Intel Chip Security Flaw Puts Nearly Every Computer And Phone At Risk, How To Protect Your PC

Intel Chips


A critical security flaw in Intel chips could make nearly every computer, phone, and server from the last 20 years vulnerable to dangerous bugs. Researchers discovered a flaw in Intel computer chips that could allow hackers to access the most sensitive parts of computers, which would enable them to steal personal information.

Google’s Project Zero, which is a team of security analysts, found the security flaw that affects processors from Intel, AMD, and ARM. The critical vulnerability could allow malicious actors to steal passwords and sensitive information from smartphones, laptops, computers, and the servers that store so much of your personal information. There are two bugs that exploit this flaw and they are known as Meltdown and Spectre. Potentially every processor since 1995 (except Intel Itanium and Intel Atom before 2013) could be susceptible to the bugs. Meltdown and Spectre could also affect Android and ChromeOS devices. Google said the bug is “difficult and limited on the majority of Android devices.” Intel said, “many different vendors’ processors and operating systems are susceptible to these exploits.”

“Meltdown and Spectre exploit critical vulnerabilities in modern processors,” said “These hardware bugs allow programs to steal data which is currently processed on the computer. While programs are typically not permitted to read data from other programs, a malicious program can exploit Meltdown and Spectre to get hold of secrets stored in the memory of other running programs. This might include your passwords stored in a password manager or browser, your personal photos, emails, instant messages and even business-critical documents.”

The Spectre bug can’t easily be fixed, and the chips will actually need to be redesigned to ensure security. The Meltdown bug can be corrected through a patch, but it could slow computers by as much as 30%. Intel said it’s working on a patch and noted that the average computer user won’t experience significant slowdowns as it’s fixed.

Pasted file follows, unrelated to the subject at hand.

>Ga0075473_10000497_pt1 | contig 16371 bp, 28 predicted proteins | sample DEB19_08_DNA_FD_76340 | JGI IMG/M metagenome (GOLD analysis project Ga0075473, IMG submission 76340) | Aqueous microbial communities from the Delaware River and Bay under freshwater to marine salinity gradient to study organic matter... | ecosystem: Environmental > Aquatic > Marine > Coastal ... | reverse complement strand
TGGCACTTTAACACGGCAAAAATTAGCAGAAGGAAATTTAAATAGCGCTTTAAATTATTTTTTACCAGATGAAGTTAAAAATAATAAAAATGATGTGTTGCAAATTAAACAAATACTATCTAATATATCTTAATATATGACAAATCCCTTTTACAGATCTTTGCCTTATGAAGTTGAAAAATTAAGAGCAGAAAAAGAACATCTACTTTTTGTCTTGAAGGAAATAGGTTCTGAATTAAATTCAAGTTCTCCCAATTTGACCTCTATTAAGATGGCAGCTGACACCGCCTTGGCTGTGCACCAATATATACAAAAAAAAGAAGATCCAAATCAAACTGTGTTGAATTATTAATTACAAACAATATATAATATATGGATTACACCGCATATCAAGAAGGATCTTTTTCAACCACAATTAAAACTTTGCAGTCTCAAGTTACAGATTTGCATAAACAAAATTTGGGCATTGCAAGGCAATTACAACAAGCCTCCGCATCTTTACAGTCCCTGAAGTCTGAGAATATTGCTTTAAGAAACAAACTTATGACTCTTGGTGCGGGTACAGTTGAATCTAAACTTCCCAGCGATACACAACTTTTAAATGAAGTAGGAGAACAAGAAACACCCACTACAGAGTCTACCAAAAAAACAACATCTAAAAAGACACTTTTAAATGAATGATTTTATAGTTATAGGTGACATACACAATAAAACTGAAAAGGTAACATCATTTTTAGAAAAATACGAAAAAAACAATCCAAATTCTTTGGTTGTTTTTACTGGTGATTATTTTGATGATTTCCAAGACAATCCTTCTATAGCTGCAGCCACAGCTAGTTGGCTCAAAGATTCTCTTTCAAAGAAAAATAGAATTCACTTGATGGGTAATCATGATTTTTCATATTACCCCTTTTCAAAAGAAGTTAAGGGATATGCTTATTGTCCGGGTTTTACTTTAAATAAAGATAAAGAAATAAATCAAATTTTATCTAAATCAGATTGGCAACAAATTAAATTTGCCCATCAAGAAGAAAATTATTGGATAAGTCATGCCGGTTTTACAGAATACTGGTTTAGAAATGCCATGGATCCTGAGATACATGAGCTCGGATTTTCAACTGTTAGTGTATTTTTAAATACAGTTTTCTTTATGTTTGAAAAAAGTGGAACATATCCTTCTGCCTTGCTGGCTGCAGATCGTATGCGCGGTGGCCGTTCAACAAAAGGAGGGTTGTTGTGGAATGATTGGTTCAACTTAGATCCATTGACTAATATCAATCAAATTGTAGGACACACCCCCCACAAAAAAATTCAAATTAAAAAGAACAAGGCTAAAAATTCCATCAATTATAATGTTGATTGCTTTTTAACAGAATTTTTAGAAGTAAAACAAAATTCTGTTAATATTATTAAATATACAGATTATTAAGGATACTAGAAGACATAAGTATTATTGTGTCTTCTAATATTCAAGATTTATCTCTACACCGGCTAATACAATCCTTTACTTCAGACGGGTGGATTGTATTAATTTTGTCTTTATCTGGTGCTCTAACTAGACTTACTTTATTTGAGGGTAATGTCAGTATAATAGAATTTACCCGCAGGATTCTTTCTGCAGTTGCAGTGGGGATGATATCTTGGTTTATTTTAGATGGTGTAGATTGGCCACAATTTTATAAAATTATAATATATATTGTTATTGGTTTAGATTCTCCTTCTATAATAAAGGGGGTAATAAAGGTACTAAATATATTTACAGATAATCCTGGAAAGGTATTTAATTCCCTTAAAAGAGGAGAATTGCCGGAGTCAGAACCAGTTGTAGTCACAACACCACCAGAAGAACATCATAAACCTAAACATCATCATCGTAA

Unfortunately, you probably won’t know if your device has been exploited or not since neither bug leaves any traces in traditional log files. But there are some ways you can attempt to protect your computer. Here is how you could attempt to protect your devices from the Meltdown and Spectre bugs.

You can get patches for Firefox, Internet Explorer, and Edge for Windows 10. Google says it will roll out a fix with Chrome 64, but that won’t be released until January 23rd. Apple has yet to divulge how they will fix Safari browser or macOS. There are patches against Meltdown for Linux (KPTI), Windows, and OS X.

Microsoft has issued an emergency security patch through Windows Update, but third-party anti-virus software could prevent you from seeing the patch. Microsoft issued a statement on the issue:

We’re aware of this industry-wide issue and have been working closely with chip manufacturers to develop and test mitigations to protect our customers. We are in the process of deploying mitigations to cloud services and have also released security updates to protect Windows customers against vulnerabilities affecting supported hardware chips from Intel, ARM, and AMD. We have not received any information to indicate that these vulnerabilities had been used to attack our customers.

From The Verge:

A firmware update from Intel is also required for additional hardware protection, and those will be distributed separately by OEMs. It’s up to OEMs to release the relevant Intel firmware updates, and support information for those can be found at each OEM support website. If you built your own PC you’ll need to check with your OEM part suppliers for potential fixes.

There was another worrying development surrounding the Intel fiasco, the computer chip company’s CEO allegedly knew of this flaw before making a ton of money by selling off a large portion of his Intel shares. Intel CEO Brian Krzanich pocketed $24 million on November 29, 2017, by selling shares he owned outright and exercising stock options. Krzanich sold as many Intel shares as he was allowed by the company, which states that he must keep 250,000 shares as per his employment agreement. Google reportedly informed Intel of the vulnerability way back in June, meaning that Krzanich would have known about the significant security vulnerability before the major sell-off. Both Intel and Google knew about the critical security flaw for months, yet did not inform the public. Because of the devastating news, Intel’s stock fell 3.4% on Wednesday to close at $45.26.


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